Amazon.com Widgets
  • Y no k

    Y not y d u always c me as a bad infukence on u child cuz me no smart as u child? If u think dat me no b friends wit u child no mo so by by u child hav no friend no mo so ha hah ha and ha. ( I apologize for the inconvenience, grammatical and spelling errors in the paragraph. I was attempting the reach the 50 word total.)

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  • Yes every school should group by ability

    Higher level students get bored because they already know what is being taught. Yes the student can help a lower level student but then the higher student isn't getting the proper challenges or education fitted for them. The higher level student comes to be a student not a teacher. Yes students should be grouped by ability.

  • Students of higher ability fall behind if they aren't in academic groups.

    Person A gets A* in most of his tests, while Person B, C and D all receive C in their tests. The teacher makes progress slower so that person B, C and D can get higher grades in the test, however, person A is now only getting B grade in their test. With academic groups, Person A would be with people of his own ability and therefore both groups of students would improve their grades.

  • Disengaged kids don't pay attention.

    When a child is bored with the subject (already knows it) or a child doesn't understand the material being taught (doesn't get it), they disengage. When you have disengaged children in a classroom they tend to act out in ways that are disruptive, so that even the children who are in the middle of the spectrum do not get effective learning. The activity that goes on around them is distracting. Teachers cannot effectively keep them all engaged when children in the classroom run the gamut from a child that doesn't know how to sound out multi-syllabic words to one that is reading at college level.

  • Integration is ruining learning

    These days the big word is integration, everyone is supposed to be in the same classes learning the same things regardless of ability, to be fair and equal. Yet the highly intelligent kids are learning nothing and the ones who are struggling are also learning nothing.

    If classes were grouped on a ability we would have less disruptive behaviour from intelligent kids who are just totally bored. And those who are struggling would get the help that they need.

  • Of course students should be grouped by ability.

    Let us think of it like this. There is a kid who should be in functions of Math 1 and a child that should be in trigonometry. If you put the trigonometry student in the same class as the other student then the Trig student will be pulled back and will never find his true potential.

  • Yes, sure they should be grouped according to academic ability.

    I had never thought of such an idea before, but now that I read this question, I think that it is a very good idea to group students in school by their academic ability. That way the less smart ones in the class can't drag down their better peers they work with.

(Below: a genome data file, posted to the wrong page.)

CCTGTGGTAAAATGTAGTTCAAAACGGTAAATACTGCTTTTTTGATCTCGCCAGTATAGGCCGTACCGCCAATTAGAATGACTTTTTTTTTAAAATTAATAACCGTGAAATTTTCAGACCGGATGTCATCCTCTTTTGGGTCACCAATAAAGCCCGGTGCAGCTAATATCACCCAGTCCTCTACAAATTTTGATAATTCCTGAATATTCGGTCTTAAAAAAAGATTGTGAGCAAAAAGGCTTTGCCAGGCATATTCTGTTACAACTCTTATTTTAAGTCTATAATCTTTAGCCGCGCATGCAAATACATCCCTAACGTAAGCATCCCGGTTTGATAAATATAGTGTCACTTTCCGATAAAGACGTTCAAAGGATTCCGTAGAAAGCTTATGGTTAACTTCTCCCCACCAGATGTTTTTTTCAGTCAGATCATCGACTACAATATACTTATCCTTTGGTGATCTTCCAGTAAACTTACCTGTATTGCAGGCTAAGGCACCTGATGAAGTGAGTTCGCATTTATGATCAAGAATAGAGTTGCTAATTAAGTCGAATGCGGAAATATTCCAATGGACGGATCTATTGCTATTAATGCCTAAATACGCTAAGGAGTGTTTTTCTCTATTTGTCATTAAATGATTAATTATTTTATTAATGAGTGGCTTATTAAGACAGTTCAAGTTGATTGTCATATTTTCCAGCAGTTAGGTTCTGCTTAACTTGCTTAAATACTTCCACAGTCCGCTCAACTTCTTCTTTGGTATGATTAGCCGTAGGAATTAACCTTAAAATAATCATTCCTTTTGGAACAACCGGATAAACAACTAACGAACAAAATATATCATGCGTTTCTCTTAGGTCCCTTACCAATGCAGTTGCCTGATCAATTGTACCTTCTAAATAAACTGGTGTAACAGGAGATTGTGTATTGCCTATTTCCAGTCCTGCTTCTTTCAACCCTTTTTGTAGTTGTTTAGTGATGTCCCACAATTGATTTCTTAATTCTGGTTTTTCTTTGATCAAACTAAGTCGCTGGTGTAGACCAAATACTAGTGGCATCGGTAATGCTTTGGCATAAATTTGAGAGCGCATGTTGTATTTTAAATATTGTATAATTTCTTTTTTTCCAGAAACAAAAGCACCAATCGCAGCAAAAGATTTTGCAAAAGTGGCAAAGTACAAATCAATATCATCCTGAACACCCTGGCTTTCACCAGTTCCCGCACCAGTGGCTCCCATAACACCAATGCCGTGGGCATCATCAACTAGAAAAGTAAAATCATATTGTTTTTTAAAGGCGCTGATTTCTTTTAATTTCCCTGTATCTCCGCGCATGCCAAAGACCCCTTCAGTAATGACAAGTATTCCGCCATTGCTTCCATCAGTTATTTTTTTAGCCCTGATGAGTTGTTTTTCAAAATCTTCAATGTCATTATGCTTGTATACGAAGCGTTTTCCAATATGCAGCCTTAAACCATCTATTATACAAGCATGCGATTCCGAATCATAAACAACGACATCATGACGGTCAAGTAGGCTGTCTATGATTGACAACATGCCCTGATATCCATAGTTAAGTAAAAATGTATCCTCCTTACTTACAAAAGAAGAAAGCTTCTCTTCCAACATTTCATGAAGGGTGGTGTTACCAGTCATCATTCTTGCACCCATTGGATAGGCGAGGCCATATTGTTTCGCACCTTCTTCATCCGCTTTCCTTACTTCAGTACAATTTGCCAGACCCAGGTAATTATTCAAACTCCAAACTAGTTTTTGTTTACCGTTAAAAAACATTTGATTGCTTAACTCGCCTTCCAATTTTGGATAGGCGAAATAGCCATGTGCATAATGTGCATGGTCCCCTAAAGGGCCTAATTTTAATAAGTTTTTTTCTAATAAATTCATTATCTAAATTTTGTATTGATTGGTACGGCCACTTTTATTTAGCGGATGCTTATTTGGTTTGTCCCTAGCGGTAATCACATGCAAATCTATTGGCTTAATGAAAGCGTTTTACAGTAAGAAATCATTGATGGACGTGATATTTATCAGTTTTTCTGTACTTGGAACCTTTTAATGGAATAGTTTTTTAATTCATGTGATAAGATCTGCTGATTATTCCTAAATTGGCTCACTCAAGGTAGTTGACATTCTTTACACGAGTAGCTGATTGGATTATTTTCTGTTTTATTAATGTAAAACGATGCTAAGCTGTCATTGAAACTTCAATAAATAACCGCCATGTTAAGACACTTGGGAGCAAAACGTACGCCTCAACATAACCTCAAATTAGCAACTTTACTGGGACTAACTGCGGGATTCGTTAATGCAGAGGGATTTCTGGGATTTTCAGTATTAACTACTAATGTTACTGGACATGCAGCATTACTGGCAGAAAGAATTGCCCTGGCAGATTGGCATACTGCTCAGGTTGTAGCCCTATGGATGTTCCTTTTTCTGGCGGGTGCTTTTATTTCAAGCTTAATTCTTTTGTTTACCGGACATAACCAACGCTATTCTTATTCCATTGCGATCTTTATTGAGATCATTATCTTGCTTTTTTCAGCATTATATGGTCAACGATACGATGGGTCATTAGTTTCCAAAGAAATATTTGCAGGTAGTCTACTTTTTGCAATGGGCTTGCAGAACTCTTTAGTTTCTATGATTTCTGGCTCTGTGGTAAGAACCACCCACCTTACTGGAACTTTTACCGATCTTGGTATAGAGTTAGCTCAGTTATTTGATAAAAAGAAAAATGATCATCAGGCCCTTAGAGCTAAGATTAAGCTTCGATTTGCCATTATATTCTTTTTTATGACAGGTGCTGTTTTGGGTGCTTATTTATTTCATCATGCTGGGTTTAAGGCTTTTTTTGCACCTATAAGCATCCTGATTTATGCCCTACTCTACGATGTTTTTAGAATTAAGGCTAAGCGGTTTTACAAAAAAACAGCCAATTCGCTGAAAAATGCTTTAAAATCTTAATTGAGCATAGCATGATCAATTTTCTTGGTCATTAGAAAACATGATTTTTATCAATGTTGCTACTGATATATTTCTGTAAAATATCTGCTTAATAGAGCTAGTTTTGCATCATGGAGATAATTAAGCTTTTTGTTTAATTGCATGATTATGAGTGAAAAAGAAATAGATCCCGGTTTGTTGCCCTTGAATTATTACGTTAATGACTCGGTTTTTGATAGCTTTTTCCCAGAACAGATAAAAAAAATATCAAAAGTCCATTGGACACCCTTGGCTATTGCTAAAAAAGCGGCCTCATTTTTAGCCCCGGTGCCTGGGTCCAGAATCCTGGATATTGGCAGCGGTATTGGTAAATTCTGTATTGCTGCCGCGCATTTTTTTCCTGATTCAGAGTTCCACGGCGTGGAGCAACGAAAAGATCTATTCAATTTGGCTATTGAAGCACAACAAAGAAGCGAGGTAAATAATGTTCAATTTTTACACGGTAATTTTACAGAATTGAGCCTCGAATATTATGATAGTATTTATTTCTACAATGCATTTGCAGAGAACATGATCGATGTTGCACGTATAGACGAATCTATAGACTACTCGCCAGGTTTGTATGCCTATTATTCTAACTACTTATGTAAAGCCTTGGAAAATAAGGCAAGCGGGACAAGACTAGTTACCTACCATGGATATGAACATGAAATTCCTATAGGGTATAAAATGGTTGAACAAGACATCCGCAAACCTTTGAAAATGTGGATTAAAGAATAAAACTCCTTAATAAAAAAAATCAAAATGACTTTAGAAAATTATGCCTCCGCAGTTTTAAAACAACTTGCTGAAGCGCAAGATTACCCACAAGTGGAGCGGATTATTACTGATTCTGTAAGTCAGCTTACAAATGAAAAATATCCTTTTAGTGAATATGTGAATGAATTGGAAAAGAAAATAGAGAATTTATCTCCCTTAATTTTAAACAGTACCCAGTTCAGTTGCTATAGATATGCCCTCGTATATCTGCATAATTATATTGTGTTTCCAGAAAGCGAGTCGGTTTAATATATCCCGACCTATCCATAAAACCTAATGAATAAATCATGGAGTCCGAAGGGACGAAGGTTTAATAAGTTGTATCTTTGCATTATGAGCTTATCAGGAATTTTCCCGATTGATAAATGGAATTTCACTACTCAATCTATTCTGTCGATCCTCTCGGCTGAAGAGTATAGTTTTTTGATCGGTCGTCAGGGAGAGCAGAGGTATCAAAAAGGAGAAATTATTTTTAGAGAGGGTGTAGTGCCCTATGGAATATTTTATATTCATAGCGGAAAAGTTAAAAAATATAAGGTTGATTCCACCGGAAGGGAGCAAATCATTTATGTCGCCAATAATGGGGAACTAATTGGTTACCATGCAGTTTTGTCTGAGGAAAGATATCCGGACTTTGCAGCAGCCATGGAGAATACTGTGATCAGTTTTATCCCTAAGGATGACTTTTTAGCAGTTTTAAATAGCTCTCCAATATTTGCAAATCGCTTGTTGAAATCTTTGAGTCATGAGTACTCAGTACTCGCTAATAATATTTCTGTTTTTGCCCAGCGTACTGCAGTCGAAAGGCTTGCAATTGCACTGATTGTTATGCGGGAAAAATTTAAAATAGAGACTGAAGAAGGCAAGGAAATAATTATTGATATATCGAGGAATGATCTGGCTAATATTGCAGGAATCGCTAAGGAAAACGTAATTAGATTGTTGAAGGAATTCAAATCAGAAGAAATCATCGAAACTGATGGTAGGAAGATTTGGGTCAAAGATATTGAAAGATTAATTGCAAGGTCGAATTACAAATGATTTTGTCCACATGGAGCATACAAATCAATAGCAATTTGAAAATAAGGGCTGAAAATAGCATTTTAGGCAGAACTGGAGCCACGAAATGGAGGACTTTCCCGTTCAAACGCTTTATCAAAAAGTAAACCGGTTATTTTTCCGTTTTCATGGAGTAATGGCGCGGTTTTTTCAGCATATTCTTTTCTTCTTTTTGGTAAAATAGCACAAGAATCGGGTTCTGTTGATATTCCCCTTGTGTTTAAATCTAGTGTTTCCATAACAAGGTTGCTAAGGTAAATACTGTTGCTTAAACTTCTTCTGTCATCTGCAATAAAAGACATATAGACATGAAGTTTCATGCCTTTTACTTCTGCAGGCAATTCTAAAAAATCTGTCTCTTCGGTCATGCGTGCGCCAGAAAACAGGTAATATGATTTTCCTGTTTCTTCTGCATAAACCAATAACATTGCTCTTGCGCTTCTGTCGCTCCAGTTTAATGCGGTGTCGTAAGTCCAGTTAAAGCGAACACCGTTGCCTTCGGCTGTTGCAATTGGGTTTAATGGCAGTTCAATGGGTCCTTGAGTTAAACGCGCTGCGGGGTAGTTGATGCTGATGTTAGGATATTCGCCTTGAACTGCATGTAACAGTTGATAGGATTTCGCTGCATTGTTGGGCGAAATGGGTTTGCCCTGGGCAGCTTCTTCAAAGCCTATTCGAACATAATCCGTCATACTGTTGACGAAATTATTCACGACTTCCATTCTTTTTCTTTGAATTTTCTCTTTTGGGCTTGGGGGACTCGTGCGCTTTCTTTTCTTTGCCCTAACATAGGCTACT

• Challenged students perform better.

    If a student is stuck in a class with people below his or her ability, their intelligence will stagnate. They won't use their entire potential. Likewise, if a student is stuck in a class with people above his or her ability, they will be lost and confused, and likely fall even further behind.

  • No, students should not be grouped by academic ability.

    No, I do not believe that students should be grouped by academic ability. Instead all students should have an equal opportunity to learn the same content at the same time. Grouping students so that they are all mixed in will also create competition for students, which I believe is important in the learning processes.

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  • Just some links:

    http://www.gifted.uconn.edu/nrcgt/
    http://eric.ed.gov/?id=ED355296
    http://www.Ascd.Org/ASCD/pdf/journals/ed_lead/el_199004_braddock.Pdf
    http://www.Nea.Org/tools/16899.Htm]/==

    Here are some links to help decide. I go towards the no side, mainly because the lower students have someone close to their level to work up to. It makes them feel challenged, and like most kids they want to win. For the higher level children, it makes them work harder to keep the level, maybe even make them beat the level they were at before. IT MAKES THEM FEEL CHALLENGED.

  • Just some links:

    http://www.gifted.uconn.edu/nrcgt/
    http://eric.ed.gov/?id=ED355296
    http://www.Ascd.Org/ASCD/pdf/journals/ed_lead/el_199004_braddock.Pdf
    http://www.Nea.Org/tools/16899.Htm]/==

    Here are some links to help decide. I go towards the no side, mainly because the lower students have someone close to their level to work up to. It makes them feel challenged, and like most kids they want to win. For the higher level children, it makes them work harder to keep the level, maybe even make them beat the level they were at before. IT MAKES THEM FEEL CHALLENGED.


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rainbowland says2013-10-12T02:29:58.110
This is a very tricky question. Both sides have very good arguments.